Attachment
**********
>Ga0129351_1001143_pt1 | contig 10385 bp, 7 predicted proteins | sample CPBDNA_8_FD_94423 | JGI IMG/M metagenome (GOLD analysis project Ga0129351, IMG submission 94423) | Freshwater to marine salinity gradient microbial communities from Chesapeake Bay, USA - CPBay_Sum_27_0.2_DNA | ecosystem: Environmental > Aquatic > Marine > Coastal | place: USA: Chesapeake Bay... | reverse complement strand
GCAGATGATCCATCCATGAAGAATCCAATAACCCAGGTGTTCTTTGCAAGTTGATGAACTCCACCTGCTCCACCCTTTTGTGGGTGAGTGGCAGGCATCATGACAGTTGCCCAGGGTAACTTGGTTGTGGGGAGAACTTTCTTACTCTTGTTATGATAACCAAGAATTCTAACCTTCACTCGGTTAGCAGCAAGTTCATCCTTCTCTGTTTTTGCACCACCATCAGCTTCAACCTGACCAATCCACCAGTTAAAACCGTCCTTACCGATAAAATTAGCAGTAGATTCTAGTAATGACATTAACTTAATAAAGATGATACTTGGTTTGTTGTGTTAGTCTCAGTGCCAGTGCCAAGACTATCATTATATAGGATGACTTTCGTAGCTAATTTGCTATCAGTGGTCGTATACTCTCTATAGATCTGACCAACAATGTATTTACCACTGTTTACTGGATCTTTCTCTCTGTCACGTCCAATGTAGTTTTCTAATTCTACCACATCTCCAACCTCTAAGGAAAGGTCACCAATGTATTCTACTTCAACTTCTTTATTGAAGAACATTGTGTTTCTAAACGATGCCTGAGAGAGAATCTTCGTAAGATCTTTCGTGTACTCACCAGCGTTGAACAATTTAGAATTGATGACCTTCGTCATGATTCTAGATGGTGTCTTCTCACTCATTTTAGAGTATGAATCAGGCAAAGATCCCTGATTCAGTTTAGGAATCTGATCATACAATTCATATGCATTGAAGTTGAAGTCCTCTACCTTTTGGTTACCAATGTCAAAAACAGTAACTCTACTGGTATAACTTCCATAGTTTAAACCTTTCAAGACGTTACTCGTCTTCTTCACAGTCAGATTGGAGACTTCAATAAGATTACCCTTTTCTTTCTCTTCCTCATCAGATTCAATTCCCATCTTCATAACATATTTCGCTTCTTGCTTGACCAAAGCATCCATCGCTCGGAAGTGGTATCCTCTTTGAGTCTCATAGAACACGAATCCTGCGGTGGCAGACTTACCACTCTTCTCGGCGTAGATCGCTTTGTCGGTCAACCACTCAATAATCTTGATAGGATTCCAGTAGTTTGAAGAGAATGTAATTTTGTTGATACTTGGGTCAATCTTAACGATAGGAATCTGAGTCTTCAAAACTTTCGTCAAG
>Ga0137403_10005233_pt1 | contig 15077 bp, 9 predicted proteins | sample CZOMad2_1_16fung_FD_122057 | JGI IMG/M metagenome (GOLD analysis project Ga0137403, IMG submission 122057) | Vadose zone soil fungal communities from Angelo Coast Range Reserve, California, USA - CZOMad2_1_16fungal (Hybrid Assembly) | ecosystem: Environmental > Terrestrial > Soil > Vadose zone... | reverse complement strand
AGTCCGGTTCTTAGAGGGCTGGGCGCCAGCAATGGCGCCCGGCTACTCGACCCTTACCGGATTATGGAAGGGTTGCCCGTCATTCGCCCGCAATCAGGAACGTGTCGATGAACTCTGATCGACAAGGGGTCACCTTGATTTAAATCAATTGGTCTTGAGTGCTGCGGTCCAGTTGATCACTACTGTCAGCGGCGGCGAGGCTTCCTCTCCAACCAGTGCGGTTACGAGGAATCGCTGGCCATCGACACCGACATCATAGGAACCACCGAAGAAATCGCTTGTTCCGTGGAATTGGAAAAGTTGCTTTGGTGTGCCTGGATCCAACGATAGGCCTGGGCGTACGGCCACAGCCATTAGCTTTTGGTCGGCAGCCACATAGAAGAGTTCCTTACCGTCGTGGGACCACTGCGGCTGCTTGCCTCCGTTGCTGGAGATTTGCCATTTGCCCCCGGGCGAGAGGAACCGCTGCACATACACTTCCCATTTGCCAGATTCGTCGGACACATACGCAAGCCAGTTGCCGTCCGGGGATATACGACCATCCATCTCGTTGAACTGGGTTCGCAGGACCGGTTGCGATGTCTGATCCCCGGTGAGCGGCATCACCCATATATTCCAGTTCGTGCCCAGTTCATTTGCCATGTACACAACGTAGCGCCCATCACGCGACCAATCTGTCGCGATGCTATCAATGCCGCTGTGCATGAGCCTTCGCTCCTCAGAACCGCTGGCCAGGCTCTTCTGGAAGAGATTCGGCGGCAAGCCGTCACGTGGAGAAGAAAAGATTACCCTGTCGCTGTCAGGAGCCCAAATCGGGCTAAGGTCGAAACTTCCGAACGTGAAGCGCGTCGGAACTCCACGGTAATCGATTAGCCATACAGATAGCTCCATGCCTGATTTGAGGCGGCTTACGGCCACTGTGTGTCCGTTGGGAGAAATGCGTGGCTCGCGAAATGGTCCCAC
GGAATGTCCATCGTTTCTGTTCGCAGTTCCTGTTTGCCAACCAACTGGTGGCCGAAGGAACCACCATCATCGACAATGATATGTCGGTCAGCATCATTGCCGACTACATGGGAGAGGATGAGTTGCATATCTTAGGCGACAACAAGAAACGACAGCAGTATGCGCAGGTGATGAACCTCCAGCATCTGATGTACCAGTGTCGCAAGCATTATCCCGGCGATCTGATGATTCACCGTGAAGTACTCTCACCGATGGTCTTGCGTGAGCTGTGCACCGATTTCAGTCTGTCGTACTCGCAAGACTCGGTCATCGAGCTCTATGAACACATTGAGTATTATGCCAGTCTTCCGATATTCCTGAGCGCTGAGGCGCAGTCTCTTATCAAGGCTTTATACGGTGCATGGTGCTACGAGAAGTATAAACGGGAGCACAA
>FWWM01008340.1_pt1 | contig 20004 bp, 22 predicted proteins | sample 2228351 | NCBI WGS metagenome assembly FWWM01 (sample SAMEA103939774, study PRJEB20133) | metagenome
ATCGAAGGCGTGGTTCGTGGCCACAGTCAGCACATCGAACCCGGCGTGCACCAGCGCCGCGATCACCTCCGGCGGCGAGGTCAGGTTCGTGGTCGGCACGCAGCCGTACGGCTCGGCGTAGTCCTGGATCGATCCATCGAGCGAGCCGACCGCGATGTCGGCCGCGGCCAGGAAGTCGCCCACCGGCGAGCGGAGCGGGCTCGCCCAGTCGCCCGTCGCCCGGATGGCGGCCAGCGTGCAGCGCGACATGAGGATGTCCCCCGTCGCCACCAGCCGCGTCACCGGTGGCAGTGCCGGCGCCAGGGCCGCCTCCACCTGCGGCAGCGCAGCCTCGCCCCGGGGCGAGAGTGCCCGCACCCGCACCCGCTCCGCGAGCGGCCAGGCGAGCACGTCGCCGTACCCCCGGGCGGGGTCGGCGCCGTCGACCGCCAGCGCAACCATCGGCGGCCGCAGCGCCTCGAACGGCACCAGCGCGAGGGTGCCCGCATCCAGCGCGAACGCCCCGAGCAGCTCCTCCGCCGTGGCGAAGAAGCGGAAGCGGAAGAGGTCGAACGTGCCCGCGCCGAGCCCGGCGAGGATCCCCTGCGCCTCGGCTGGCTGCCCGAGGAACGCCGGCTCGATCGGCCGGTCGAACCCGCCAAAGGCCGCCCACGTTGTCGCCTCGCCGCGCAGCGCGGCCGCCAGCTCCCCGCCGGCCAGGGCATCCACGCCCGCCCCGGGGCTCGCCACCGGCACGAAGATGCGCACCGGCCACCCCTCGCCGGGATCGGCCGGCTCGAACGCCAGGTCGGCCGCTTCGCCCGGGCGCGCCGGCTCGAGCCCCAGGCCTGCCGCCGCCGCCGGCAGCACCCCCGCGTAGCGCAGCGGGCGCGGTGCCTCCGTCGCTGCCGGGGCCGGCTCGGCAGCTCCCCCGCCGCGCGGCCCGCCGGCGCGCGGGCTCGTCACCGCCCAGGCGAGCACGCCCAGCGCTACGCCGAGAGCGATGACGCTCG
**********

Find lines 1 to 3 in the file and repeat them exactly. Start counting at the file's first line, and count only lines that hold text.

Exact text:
>Ga0129351_1001143_pt1 | contig 10385 bp, 7 predicted proteins | sample CPBDNA_8_FD_94423 | JGI IMG/M metagenome (GOLD analysis project Ga0129351, IMG submission 94423) | Freshwater to marine salinity gradient microbial communities from Chesapeake Bay, USA - CPBay_Sum_27_0.2_DNA | ecosystem: Environmental > Aquatic > Marine > Coastal | place: USA: Chesapeake Bay... | reverse complement strand
GCAGATGATCCATCCATGAAGAATCCAATAACCCAGGTGTTCTTTGCAAGTTGATGAACTCCACCTGCTCCACCCTTTTGTGGGTGAGTGGCAGGCATCATGACAGTTGCCCAGGGTAACTTGGTTGTGGGGAGAACTTTCTTACTCTTGTTATGATAACCAAGAATTCTAACCTTCACTCGGTTAGCAGCAAGTTCATCCTTCTCTGTTTTTGCACCACCATCAGCTTCAACCTGACCAATCCACCAGTTAAAACCGTCCTTACCGATAAAATTAGCAGTAGATTCTAGTAATGACATTAACTTAATAAAGATGATACTTGGTTTGTTGTGTTAGTCTCAGTGCCAGTGCCAAGACTATCATTATATAGGATGACTTTCGTAGCTAATTTGCTATCAGTGGTCGTATACTCTCTATAGATCTGACCAACAATGTATTTACCACTGTTTACTGGATCTTTCTCTCTGTCACGTCCAATGTAGTTTTCTAATTCTACCACATCTCCAACCTCTAAGGAAAGGTCACCAATGTATTCTACTTCAACTTCTTTATTGAAGAACATTGTGTTTCTAAACGATGCCTGAGAGAGAATCTTCGTAAGATCTTTCGTGTACTCACCAGCGTTGAACAATTTAGAATTGATGACCTTCGTCATGATTCTAGATGGTGTCTTCTCACTCATTTTAGAGTATGAATCAGGCAAAGATCCCTGATTCAGTTTAGGAATCTGATCATACAATTCATATGCATTGAAGTTGAAGTCCTCTACCTTTTGGTTACCAATGTCAAAAACAGTAACTCTACTGGTATAACTTCCATAGTTTAAACCTTTCAAGACGTTACTCGTCTTCTTCACAGTCAGATTGGAGACTTCAATAAGATTACCCTTTTCTTTCTCTTCCTCATCAGATTCAATTCCCATCTTCATAACATATTTCGCTTCTTGCTTGACCAAAGCATCCATCGCTCGGAAGTGGTATCCTCTTTGAGTCTCATAGAACACGAATCCTGCGGTGGCAGACTTACCACTCTTCTCGGCGTAGATCGCTTTGTCGGTCAACCACTCAATAATCTTGATAGGATTCCAGTAGTTTGAAGAGAATGTAATTTTGTTGATACTTGGGTCAATCTTAACGATAGGAATCTGAGTCTTCAAAACTTTCGTCAAG
>Ga0137403_10005233_pt1 | contig 15077 bp, 9 predicted proteins | sample CZOMad2_1_16fung_FD_122057 | JGI IMG/M metagenome (GOLD analysis project Ga0137403, IMG submission 122057) | Vadose zone soil fungal communities from Angelo Coast Range Reserve, California, USA - CZOMad2_1_16fungal (Hybrid Assembly) | ecosystem: Environmental > Terrestrial > Soil > Vadose zone... | reverse complement strand